The Room of the Maps


The room 16 of the Uffizi Gallery is the so-called Room of the Maps. Originally, this space was a loggia, which was subsequently closed.

The room was set up for Cardinal and Grand Duke Ferdinando I de\' Medici (1549 - 1609), who wanted a space in which he could exhibit the Uffizi collection of scientific instruments.

The loggia was closed, and then it was frescoed by Ludovico Buti: he reproduced some maps, which represented the old Florentine Domain, the Island of Elba and the State of Siena. Buti based his work on the designs by Stefano Bonsignori, a cartographer.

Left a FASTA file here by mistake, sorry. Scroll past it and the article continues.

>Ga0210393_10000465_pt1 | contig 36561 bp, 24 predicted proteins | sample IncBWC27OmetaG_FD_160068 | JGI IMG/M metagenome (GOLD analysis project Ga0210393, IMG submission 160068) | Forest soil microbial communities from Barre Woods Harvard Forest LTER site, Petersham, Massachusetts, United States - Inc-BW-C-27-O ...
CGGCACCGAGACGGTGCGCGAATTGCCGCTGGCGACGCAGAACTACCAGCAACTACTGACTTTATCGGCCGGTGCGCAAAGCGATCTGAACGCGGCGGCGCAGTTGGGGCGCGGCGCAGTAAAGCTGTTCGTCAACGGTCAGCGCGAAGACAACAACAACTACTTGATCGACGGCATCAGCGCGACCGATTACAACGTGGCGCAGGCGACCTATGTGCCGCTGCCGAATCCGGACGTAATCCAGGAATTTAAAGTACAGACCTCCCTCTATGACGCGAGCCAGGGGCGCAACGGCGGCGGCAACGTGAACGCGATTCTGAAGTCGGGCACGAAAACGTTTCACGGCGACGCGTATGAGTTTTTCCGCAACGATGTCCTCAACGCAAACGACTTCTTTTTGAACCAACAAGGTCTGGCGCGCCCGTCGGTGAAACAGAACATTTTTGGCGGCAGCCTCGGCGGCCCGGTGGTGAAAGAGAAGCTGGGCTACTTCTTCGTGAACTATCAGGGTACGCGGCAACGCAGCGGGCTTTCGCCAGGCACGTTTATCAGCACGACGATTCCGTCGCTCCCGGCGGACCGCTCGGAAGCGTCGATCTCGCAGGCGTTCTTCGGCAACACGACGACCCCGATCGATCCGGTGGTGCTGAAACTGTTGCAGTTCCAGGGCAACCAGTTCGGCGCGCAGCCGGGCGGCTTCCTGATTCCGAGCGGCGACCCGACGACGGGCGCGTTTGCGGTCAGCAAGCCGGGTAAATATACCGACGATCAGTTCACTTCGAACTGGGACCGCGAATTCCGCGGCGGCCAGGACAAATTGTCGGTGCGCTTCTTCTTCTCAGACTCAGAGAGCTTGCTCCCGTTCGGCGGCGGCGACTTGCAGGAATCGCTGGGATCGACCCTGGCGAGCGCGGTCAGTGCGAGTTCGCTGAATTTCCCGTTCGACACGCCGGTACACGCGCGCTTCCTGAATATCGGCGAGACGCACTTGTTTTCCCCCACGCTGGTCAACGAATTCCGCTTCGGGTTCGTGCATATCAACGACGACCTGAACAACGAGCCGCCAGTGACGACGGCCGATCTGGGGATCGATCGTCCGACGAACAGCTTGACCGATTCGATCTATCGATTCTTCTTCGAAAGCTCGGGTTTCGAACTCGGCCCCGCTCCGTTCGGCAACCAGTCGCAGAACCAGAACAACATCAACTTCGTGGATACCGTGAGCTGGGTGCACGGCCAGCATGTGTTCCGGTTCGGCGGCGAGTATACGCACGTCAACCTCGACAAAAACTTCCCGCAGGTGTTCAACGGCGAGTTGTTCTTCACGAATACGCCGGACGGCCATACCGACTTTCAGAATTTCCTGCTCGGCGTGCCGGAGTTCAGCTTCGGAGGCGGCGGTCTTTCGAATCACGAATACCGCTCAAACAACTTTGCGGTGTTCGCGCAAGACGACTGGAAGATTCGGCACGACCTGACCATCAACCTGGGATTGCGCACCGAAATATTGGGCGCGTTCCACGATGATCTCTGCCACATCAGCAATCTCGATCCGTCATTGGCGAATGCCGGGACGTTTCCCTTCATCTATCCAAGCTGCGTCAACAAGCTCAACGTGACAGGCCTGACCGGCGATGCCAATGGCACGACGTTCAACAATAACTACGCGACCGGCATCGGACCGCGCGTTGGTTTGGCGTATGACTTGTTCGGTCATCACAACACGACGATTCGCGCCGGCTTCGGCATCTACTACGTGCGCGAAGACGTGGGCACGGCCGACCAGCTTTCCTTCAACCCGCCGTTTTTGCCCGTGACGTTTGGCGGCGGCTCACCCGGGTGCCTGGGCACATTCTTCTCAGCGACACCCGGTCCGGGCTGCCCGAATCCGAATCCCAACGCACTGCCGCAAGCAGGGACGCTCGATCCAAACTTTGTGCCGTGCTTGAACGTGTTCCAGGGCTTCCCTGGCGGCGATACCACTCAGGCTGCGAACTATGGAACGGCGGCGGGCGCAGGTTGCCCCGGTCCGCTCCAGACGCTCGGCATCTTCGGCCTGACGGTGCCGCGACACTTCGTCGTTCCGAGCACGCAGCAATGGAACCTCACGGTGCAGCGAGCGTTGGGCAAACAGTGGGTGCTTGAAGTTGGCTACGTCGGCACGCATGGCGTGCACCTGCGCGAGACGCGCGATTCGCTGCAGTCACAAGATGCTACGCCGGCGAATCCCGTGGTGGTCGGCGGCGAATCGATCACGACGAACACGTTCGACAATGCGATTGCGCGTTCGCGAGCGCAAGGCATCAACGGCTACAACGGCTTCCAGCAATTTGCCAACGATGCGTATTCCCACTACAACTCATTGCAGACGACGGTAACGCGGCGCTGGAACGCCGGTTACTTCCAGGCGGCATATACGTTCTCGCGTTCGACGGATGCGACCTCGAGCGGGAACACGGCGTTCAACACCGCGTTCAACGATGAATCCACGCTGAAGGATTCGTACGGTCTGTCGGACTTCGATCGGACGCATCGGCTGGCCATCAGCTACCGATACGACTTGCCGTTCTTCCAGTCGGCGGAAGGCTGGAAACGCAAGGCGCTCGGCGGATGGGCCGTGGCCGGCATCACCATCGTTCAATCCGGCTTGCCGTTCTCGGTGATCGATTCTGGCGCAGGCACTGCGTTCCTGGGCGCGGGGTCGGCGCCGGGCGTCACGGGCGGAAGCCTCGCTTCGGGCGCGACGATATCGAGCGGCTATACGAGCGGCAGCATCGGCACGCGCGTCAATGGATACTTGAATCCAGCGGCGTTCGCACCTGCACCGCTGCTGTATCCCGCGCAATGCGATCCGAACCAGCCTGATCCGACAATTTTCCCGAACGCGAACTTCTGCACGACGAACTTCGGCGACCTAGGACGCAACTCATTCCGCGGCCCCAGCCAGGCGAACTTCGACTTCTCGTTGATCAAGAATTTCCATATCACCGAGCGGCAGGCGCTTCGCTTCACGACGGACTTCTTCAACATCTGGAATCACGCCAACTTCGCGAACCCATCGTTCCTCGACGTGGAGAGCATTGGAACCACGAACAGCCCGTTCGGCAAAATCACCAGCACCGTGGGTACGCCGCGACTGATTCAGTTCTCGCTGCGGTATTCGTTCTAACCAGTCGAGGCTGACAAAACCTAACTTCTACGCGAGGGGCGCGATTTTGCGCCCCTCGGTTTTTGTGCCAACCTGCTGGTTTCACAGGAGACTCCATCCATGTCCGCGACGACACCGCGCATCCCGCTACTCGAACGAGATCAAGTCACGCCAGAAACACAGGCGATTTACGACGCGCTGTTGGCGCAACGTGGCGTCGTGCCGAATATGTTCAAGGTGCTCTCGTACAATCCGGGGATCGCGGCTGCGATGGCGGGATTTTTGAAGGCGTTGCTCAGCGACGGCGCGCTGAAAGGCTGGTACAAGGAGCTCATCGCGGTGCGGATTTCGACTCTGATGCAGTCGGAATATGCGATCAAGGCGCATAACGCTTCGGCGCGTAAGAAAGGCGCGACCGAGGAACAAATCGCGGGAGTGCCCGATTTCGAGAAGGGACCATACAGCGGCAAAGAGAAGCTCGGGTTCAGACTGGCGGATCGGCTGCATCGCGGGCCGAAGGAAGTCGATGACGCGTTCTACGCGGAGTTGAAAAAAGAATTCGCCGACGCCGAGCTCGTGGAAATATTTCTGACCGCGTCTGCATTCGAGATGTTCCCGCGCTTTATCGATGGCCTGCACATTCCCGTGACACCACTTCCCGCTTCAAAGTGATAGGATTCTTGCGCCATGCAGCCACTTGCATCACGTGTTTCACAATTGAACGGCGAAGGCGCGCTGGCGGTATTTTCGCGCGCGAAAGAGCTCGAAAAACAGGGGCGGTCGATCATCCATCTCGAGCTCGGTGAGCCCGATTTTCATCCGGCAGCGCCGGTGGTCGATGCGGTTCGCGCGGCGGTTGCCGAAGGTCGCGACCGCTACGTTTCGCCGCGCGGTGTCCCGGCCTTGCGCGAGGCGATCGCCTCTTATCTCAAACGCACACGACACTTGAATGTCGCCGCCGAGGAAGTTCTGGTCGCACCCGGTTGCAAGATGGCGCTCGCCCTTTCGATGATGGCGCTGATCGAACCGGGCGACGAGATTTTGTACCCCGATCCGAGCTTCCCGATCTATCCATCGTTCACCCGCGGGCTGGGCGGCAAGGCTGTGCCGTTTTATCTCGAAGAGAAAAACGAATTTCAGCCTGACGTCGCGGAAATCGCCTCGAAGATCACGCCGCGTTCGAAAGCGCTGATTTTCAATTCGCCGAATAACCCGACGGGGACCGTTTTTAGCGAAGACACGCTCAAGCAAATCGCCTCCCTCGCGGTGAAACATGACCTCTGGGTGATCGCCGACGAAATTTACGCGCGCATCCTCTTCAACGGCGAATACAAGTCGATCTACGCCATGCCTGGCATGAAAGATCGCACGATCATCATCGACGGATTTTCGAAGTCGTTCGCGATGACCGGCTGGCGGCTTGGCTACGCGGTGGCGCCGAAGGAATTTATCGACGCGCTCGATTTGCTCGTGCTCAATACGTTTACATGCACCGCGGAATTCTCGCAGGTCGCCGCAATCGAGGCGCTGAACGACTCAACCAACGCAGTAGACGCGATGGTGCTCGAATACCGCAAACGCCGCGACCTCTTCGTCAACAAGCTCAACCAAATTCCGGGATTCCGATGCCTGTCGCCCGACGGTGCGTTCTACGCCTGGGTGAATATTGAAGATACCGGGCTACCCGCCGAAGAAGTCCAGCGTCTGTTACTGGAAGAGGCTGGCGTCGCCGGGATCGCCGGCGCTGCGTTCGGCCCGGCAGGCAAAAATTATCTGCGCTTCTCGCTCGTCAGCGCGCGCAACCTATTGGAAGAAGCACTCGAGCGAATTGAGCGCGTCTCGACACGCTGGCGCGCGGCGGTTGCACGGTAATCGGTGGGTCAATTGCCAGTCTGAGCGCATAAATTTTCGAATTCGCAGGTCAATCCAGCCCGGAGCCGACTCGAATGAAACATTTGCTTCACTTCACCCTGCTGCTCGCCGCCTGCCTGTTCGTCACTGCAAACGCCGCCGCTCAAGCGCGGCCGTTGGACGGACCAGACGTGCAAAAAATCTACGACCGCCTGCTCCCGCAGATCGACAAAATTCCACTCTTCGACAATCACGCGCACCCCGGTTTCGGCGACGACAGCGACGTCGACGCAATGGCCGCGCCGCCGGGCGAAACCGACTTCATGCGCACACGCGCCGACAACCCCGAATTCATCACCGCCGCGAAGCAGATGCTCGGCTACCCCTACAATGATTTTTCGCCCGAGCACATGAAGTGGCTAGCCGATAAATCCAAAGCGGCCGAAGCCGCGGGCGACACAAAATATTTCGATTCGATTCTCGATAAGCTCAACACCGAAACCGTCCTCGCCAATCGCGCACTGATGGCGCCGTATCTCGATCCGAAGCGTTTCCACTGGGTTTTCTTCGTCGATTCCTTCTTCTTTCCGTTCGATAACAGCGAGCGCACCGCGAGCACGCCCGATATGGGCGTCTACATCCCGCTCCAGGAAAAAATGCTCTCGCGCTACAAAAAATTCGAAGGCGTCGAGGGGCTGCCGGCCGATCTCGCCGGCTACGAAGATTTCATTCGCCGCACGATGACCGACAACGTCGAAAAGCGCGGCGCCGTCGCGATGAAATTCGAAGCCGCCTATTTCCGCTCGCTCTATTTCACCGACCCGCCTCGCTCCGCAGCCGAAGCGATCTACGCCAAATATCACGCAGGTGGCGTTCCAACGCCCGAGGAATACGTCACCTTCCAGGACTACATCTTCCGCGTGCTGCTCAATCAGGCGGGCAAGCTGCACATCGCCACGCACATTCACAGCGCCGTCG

For the ceiling, Ferdinand I adapted some paintings by Jacopo Zucchi, with mythological subjects. Previously, these works were in his residence in Rome, Villa Medici.

In this Uffizi room there are no more scientific instruments. Currently, in this space we can admire some Renaissance paintings by Hans Memling and Rogier van der Weyden, and even some ancient artifacts.